That will be five days after Carat ends, with Filipino Coast Guards acquiring skills they may need to apply when they return to Scarborough Shoal.
A statement from the US Embassy said Carat was “designed to enhance maritime security skills and operational cohesiveness among participating forces.”
Colonel Arnulfo Burgos Jr., spokesperson for the Armed Forces of the Philippines, said the exercises would involve the surface, air and special operations troops from the Navy and the Coast Guard and their American counterparts.
The exercises cover shore-based cross-training, diving, salvage, air operations, at-sea fleet training and search and rescue operations.
The sea exercises will be held in the Mindanao Sea. The rest will be held in areas controlled by the Naval Forces Eastern Mindanao.
These include in-port training, subject matter expertise exchanges, diving and salvage training in General Santos Bay in Sarangani, and medical and community civic projects in General Santos City and Glan, Sarangani province.
The joint forces will also engage in friendly sports competitions. The games planned are volleyball and basketball.
Captain Dave Welch, commander of the US Navy’s Destroyer Squadron 31 based in Pearl Harbor, Hawaii, will lead the American contingent in the joint exercises.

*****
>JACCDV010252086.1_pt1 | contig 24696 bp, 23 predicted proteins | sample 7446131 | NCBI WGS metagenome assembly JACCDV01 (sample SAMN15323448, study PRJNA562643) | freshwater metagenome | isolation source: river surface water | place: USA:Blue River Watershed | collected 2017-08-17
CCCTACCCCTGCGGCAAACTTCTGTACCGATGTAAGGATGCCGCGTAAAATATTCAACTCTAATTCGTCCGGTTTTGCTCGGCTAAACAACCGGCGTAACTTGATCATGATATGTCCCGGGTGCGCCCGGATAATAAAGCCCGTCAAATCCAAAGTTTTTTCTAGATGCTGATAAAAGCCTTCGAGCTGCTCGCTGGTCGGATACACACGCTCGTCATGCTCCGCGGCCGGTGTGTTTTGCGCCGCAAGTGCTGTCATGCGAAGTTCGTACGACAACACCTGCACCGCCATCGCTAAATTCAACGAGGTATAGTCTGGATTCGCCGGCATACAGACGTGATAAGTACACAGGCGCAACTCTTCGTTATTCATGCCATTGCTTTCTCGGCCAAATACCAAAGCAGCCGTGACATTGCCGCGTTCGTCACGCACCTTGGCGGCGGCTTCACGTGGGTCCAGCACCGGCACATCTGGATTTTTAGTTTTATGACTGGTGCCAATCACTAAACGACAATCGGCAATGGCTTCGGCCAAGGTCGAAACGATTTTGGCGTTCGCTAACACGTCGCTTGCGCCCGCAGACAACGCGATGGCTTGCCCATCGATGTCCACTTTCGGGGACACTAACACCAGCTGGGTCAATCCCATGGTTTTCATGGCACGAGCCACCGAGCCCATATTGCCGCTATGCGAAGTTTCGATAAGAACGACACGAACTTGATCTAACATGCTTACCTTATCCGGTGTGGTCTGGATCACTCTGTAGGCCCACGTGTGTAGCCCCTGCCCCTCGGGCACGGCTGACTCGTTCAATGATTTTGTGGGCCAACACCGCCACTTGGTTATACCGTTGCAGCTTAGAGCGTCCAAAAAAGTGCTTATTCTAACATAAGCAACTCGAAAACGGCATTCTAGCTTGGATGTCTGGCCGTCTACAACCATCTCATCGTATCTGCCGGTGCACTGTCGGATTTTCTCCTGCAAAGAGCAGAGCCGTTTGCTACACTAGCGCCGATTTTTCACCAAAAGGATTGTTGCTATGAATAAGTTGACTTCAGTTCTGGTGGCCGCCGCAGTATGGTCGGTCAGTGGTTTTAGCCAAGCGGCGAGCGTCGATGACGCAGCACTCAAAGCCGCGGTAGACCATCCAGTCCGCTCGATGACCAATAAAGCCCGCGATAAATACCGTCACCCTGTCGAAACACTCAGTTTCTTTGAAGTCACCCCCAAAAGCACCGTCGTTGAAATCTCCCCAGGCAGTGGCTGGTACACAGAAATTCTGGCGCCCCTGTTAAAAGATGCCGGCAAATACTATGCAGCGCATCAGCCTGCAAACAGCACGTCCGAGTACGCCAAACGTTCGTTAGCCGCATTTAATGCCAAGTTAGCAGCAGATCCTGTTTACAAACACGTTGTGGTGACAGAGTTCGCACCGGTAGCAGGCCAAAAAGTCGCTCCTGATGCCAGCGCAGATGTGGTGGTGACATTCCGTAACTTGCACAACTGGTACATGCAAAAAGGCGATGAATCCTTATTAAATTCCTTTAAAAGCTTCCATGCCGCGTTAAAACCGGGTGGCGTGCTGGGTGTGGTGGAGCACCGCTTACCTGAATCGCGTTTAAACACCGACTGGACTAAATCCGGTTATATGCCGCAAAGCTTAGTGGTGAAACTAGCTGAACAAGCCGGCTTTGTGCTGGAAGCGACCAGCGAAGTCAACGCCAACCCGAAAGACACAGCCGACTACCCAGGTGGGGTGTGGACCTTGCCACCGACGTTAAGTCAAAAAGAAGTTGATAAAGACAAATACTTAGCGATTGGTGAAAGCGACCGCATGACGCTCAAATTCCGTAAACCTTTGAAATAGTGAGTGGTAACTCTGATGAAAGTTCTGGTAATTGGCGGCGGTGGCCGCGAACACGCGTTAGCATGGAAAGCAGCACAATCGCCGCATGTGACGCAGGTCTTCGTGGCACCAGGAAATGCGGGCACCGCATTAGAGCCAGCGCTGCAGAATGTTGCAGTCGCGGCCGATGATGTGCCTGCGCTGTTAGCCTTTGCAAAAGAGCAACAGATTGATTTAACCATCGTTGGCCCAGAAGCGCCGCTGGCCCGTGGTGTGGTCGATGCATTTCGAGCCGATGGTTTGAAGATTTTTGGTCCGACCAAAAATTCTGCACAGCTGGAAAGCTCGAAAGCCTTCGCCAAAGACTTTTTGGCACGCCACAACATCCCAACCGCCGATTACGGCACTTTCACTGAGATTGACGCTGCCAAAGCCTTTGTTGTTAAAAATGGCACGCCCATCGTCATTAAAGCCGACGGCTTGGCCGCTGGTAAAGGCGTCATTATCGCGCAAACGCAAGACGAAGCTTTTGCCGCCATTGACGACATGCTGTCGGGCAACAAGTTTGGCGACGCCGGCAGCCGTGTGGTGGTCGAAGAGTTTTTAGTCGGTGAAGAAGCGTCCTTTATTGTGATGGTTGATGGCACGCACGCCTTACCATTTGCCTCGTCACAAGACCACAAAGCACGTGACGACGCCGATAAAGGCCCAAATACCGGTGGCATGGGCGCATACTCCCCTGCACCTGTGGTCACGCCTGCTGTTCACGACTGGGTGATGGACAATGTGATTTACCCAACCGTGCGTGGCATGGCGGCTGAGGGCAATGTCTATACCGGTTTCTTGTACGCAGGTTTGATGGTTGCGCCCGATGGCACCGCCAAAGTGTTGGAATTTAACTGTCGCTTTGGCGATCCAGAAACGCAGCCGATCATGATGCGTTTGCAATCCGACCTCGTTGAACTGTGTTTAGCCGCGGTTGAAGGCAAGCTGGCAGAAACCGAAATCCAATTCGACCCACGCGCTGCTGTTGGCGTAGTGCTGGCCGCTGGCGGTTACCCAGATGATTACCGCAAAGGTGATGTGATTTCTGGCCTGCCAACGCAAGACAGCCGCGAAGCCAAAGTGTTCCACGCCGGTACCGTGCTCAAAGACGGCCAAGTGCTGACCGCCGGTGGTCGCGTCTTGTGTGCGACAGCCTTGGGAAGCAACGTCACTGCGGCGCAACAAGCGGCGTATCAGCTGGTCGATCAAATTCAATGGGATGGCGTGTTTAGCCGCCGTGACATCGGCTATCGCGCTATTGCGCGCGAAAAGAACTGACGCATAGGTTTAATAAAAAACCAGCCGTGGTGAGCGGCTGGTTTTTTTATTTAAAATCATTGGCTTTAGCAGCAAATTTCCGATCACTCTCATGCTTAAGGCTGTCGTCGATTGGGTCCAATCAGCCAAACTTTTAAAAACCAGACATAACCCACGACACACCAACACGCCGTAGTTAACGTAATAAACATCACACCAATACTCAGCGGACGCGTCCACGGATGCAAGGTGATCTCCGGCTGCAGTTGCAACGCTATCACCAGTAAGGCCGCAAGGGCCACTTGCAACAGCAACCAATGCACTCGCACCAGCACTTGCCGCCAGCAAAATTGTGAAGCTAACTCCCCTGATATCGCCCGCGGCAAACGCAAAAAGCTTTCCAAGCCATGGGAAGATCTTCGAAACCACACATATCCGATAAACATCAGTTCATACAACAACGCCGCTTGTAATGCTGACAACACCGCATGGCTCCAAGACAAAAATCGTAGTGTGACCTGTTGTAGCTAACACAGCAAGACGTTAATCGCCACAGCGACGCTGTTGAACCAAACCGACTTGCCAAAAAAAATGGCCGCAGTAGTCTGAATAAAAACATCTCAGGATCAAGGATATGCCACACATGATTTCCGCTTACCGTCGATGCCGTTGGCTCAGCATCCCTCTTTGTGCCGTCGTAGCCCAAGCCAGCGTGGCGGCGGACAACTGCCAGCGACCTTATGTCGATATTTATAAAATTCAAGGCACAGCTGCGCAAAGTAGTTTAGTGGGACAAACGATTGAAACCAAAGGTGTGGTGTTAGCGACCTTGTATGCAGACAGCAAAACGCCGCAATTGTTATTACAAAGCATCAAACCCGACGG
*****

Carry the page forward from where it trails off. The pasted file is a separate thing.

Welch said the joint training with Filipino sailors had nothing to do with the dispute between the Philippines and China over Scarborough Shoal.
“This exercise was planned several months ago,” Welch said. “This is an annual exercise that we do with the Philippine Navy and the Philippine Coast Guard.”
Burgos said Carat was not related to the Scarborough Shoal dispute. He said the venues for the exercise were selected a year in advance.
But one of the Coast Guard vessels participating in the joint exercises is the BRP Pampanga, which carried the Philippine flag at Scarborough Shoal.
On Sunday, protesters staged a rally outside Makar port in General Santos City, denouncing the presence of US troops that arrived on board USS Vandergrift.
Senior Superintendent Ruel Beranggo, General Santos City police chief, said security had been tightened in areas where US troops and their Filipino counterparts would hold medical missions.
Militant groups denounced the joint exercises, saying Carat was part of continued US interference in purely Philippine affairs.
Ryan Lariba, secretary general of the left-leaning Bagong Alyansang Makabayan, said his group would stage a caravan from General Santos City to Glan to dramatize its opposition to the war games.
The US Navy is also conducting Carat with its counterparts in Bangladesh, Brunei, Cambodia, Indonesia, Malaysia, Singapore and Thailand. Reports from AP; Jerry Esplanada and Dona Z. Pazzibugan in Manila; and Aquiles Z. Zonio and Jeoffrey Maitem, Inquirer Mindanao
Tags: Asia-Pacific , Benigno Aquino , China , Diplomacy , Foreign affairs , Global Nation , International relations , Maritime Dispute , Military , Scarborough Shoal , Senate , South China Sea , United States , West Philippine Sea